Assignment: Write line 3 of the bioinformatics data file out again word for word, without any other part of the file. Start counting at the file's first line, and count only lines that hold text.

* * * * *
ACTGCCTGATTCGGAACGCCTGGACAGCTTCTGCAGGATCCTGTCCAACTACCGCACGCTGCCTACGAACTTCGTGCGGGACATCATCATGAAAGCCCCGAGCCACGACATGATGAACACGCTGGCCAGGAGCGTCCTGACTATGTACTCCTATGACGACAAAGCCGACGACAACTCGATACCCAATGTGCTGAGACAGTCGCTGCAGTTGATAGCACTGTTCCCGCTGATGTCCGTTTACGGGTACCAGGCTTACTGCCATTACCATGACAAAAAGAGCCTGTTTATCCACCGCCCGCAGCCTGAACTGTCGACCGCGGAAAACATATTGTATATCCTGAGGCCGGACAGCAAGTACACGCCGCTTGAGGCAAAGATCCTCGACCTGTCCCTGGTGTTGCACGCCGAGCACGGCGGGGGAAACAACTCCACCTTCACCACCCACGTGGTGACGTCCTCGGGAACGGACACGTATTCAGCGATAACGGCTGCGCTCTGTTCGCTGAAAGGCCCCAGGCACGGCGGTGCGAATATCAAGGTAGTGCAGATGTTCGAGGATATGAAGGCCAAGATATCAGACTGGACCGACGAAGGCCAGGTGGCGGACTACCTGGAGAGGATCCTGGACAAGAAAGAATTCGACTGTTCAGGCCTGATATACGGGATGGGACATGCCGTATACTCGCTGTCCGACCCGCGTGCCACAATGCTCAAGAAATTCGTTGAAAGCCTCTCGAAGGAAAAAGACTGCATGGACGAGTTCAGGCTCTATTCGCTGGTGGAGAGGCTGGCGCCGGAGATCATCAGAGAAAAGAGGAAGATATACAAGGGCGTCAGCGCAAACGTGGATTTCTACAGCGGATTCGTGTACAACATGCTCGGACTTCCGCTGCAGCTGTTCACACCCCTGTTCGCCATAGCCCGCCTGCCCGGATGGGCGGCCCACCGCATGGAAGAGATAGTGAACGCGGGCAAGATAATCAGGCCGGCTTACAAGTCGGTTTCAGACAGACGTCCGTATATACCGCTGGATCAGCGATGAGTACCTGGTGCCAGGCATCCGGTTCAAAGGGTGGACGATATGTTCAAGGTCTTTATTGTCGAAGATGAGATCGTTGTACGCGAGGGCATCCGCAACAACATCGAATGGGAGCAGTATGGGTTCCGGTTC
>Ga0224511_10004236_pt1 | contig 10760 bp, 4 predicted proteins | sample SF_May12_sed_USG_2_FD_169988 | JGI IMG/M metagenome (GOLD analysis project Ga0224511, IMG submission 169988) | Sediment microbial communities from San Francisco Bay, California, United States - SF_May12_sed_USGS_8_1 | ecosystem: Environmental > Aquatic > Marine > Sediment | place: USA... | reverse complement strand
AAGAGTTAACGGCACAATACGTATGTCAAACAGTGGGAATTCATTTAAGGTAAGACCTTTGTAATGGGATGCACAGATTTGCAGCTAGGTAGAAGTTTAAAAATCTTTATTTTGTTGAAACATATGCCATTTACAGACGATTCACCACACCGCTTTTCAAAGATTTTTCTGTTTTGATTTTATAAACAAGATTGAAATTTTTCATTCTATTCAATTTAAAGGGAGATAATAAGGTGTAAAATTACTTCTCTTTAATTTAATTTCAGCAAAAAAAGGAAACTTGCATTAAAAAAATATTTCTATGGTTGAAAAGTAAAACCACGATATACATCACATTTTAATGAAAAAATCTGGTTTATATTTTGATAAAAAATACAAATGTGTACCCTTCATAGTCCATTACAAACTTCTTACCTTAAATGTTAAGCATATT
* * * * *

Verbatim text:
AAGAGTTAACGGCACAATACGTATGTCAAACAGTGGGAATTCATTTAAGGTAAGACCTTTGTAATGGGATGCACAGATTTGCAGCTAGGTAGAAGTTTAAAAATCTTTATTTTGTTGAAACATATGCCATTTACAGACGATTCACCACACCGCTTTTCAAAGATTTTTCTGTTTTGATTTTATAAACAAGATTGAAATTTTTCATTCTATTCAATTTAAAGGGAGATAATAAGGTGTAAAATTACTTCTCTTTAATTTAATTTCAGCAAAAAAAGGAAACTTGCATTAAAAAAATATTTCTATGGTTGAAAAGTAAAACCACGATATACATCACATTTTAATGAAAAAATCTGGTTTATATTTTGATAAAAAATACAAATGTGTACCCTTCATAGTCCATTACAAACTTCTTACCTTAAATGTTAAGCATATT